How to empower employees to make decisions?
Fully empowered employees make good decisions, resolve problems and drive businesses forward faster. We look at how different leadership and management styles can help them succeed.
A McKinsey Global Survey found that decision-making takes up 70 percent of management's time. The average Fortune 500 company typically equals more than half a million days of managers' time. A majority of respondents to the survey said that their organizations do not spend that decision-making time well. As business becomes ever more complex and dynamic, managers have to make more decisions, under time pressure, and often with too little or the wrong kind of data, the respondents say.
Organizations should treat different types of decisions differently to make the best use of their time on operational decisions. The McKinsey survey was based on a survey of more than 1,000 business leaders across the U.S. and Europe.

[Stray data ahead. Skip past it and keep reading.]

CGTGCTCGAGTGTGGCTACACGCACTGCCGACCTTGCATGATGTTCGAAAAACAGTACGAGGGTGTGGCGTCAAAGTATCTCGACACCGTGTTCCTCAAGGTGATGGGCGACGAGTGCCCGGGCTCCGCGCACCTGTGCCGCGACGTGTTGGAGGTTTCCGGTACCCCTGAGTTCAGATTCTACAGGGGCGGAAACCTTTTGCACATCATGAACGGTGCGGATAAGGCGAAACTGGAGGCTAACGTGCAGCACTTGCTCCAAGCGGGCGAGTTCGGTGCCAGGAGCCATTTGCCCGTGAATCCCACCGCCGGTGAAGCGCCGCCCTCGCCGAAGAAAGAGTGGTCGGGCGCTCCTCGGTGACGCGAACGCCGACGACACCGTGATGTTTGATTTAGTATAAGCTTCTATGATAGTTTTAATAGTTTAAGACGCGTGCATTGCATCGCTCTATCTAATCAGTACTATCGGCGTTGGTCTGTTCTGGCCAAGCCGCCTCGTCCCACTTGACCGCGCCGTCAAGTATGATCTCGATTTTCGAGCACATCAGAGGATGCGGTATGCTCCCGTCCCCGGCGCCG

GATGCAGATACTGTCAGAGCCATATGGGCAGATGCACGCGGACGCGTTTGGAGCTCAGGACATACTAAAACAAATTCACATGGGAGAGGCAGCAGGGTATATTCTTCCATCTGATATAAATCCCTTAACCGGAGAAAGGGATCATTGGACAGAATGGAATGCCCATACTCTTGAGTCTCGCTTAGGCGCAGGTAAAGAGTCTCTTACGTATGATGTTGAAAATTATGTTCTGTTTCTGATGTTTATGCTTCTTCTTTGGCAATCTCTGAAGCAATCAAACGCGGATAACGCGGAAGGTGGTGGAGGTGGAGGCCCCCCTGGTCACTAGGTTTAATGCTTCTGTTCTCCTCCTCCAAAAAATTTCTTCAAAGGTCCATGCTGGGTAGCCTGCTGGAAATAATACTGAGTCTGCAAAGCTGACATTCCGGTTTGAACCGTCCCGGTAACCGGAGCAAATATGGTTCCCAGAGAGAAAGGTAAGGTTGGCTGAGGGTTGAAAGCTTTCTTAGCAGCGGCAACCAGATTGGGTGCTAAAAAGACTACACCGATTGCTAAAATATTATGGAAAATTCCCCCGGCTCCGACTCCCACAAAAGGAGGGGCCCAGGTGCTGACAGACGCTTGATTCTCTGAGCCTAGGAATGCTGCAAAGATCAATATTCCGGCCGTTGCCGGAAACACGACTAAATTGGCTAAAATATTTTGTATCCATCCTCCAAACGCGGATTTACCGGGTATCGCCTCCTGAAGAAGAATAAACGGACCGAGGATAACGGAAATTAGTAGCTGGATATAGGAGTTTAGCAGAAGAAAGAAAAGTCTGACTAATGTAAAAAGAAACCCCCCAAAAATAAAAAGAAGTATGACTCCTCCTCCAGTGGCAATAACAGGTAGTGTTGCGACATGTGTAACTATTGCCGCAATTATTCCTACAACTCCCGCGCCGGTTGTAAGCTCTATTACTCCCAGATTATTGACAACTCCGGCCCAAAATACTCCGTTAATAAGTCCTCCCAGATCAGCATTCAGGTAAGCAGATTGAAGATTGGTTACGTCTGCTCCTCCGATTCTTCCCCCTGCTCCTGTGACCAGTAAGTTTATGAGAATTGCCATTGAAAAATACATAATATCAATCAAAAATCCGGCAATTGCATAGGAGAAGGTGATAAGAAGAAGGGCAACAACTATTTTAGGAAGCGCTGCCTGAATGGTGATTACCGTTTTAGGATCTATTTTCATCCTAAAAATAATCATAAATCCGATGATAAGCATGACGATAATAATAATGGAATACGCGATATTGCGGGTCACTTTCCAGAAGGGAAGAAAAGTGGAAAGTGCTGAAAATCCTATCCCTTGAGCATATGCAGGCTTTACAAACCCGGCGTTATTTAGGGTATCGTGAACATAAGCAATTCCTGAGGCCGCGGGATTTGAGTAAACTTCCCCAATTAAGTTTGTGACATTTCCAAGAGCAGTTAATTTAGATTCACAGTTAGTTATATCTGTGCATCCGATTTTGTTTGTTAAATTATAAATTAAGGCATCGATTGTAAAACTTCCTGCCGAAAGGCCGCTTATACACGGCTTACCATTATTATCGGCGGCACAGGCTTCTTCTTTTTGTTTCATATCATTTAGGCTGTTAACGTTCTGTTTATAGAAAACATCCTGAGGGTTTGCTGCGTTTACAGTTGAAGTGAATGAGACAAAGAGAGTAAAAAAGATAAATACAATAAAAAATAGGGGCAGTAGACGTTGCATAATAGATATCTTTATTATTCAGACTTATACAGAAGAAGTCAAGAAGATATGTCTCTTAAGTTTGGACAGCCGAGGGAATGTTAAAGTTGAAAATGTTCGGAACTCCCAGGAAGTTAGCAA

We’ve written about the value of classifying decisions according to their frequency, risk, and importance and organized them into four broad categories:
- Big-bet decisions with major consequences for the company, often involving situations with unclear rights or wrong choices;
- Ad hoc decisions that arise episodically; impact on broader organization depends on how concentrated they are;
- Cross-cutting decisions that are frequent and require broad collaboration across organizational boundaries;
- Delegated decisions that can be assigned to person primarily accountable or to the working team
Five actions are essential for organizations to empower their employees and improve everyday decision-making:
> Organizations must cultivate decision-making skills, such as assessing problems, analyzing risk, and empower employees with instant access to poorly accessible corporate data to support their decisions with numbers.
> Leaders should role-model mindsets and behavior that promote empowerment.
> Managers and employees will need significant support to get comfortable with failure.
> The authors say managers don't have time to be highly involved in every business decision, so they should spend effort upfront to decide what is worth their focused attention.
> Delegating business decisions to front-line employees, to promote their importance for the business process they own.